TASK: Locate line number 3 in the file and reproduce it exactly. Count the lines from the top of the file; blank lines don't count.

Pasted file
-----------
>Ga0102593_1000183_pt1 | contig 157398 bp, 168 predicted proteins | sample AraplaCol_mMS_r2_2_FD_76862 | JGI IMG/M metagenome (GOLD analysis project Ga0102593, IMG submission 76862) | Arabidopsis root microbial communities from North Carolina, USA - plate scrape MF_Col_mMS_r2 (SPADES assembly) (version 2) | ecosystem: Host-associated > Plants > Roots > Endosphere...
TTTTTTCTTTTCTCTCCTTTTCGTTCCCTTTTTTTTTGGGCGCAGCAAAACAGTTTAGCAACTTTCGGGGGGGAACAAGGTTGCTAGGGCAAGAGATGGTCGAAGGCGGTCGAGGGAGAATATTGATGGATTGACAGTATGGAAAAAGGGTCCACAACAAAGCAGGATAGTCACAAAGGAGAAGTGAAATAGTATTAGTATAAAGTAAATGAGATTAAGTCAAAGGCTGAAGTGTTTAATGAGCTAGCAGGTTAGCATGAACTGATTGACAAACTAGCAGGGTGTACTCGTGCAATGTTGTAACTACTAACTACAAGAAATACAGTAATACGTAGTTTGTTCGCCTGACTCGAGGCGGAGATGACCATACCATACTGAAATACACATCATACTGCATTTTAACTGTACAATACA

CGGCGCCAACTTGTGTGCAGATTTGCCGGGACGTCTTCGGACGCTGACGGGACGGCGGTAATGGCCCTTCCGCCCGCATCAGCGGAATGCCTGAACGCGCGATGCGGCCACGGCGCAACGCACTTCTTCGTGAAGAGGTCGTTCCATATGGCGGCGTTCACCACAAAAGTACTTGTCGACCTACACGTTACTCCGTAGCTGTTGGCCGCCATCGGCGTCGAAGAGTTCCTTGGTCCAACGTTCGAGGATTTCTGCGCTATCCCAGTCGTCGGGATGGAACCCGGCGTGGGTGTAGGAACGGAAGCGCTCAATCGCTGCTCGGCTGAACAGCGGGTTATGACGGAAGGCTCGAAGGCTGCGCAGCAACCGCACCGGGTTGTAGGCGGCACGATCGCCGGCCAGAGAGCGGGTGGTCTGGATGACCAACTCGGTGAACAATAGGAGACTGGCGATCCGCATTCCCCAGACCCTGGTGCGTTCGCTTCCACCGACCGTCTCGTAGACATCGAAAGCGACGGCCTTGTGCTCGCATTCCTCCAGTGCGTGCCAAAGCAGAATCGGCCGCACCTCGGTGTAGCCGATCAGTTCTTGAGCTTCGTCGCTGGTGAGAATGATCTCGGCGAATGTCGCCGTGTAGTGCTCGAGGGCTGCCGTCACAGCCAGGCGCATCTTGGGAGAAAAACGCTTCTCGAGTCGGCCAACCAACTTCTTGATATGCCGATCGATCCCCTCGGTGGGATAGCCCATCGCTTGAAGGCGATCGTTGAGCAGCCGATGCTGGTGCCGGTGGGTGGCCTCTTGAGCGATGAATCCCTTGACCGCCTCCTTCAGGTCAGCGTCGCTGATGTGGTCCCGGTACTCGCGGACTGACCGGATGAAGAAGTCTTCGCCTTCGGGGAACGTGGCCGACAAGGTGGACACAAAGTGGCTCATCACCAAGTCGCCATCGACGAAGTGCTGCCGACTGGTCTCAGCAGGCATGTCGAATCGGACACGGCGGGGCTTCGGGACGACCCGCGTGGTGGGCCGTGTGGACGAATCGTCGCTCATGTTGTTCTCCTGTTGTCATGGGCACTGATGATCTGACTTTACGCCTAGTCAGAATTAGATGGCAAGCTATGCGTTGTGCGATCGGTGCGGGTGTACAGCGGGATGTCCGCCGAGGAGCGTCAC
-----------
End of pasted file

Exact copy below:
CGGCGCCAACTTGTGTGCAGATTTGCCGGGACGTCTTCGGACGCTGACGGGACGGCGGTAATGGCCCTTCCGCCCGCATCAGCGGAATGCCTGAACGCGCGATGCGGCCACGGCGCAACGCACTTCTTCGTGAAGAGGTCGTTCCATATGGCGGCGTTCACCACAAAAGTACTTGTCGACCTACACGTTACTCCGTAGCTGTTGGCCGCCATCGGCGTCGAAGAGTTCCTTGGTCCAACGTTCGAGGATTTCTGCGCTATCCCAGTCGTCGGGATGGAACCCGGCGTGGGTGTAGGAACGGAAGCGCTCAATCGCTGCTCGGCTGAACAGCGGGTTATGACGGAAGGCTCGAAGGCTGCGCAGCAACCGCACCGGGTTGTAGGCGGCACGATCGCCGGCCAGAGAGCGGGTGGTCTGGATGACCAACTCGGTGAACAATAGGAGACTGGCGATCCGCATTCCCCAGACCCTGGTGCGTTCGCTTCCACCGACCGTCTCGTAGACATCGAAAGCGACGGCCTTGTGCTCGCATTCCTCCAGTGCGTGCCAAAGCAGAATCGGCCGCACCTCGGTGTAGCCGATCAGTTCTTGAGCTTCGTCGCTGGTGAGAATGATCTCGGCGAATGTCGCCGTGTAGTGCTCGAGGGCTGCCGTCACAGCCAGGCGCATCTTGGGAGAAAAACGCTTCTCGAGTCGGCCAACCAACTTCTTGATATGCCGATCGATCCCCTCGGTGGGATAGCCCATCGCTTGAAGGCGATCGTTGAGCAGCCGATGCTGGTGCCGGTGGGTGGCCTCTTGAGCGATGAATCCCTTGACCGCCTCCTTCAGGTCAGCGTCGCTGATGTGGTCCCGGTACTCGCGGACTGACCGGATGAAGAAGTCTTCGCCTTCGGGGAACGTGGCCGACAAGGTGGACACAAAGTGGCTCATCACCAAGTCGCCATCGACGAAGTGCTGCCGACTGGTCTCAGCAGGCATGTCGAATCGGACACGGCGGGGCTTCGGGACGACCCGCGTGGTGGGCCGTGTGGACGAATCGTCGCTCATGTTGTTCTCCTGTTGTCATGGGCACTGATGATCTGACTTTACGCCTAGTCAGAATTAGATGGCAAGCTATGCGTTGTGCGATCGGTGCGGGTGTACAGCGGGATGTCCGCCGAGGAGCGTCAC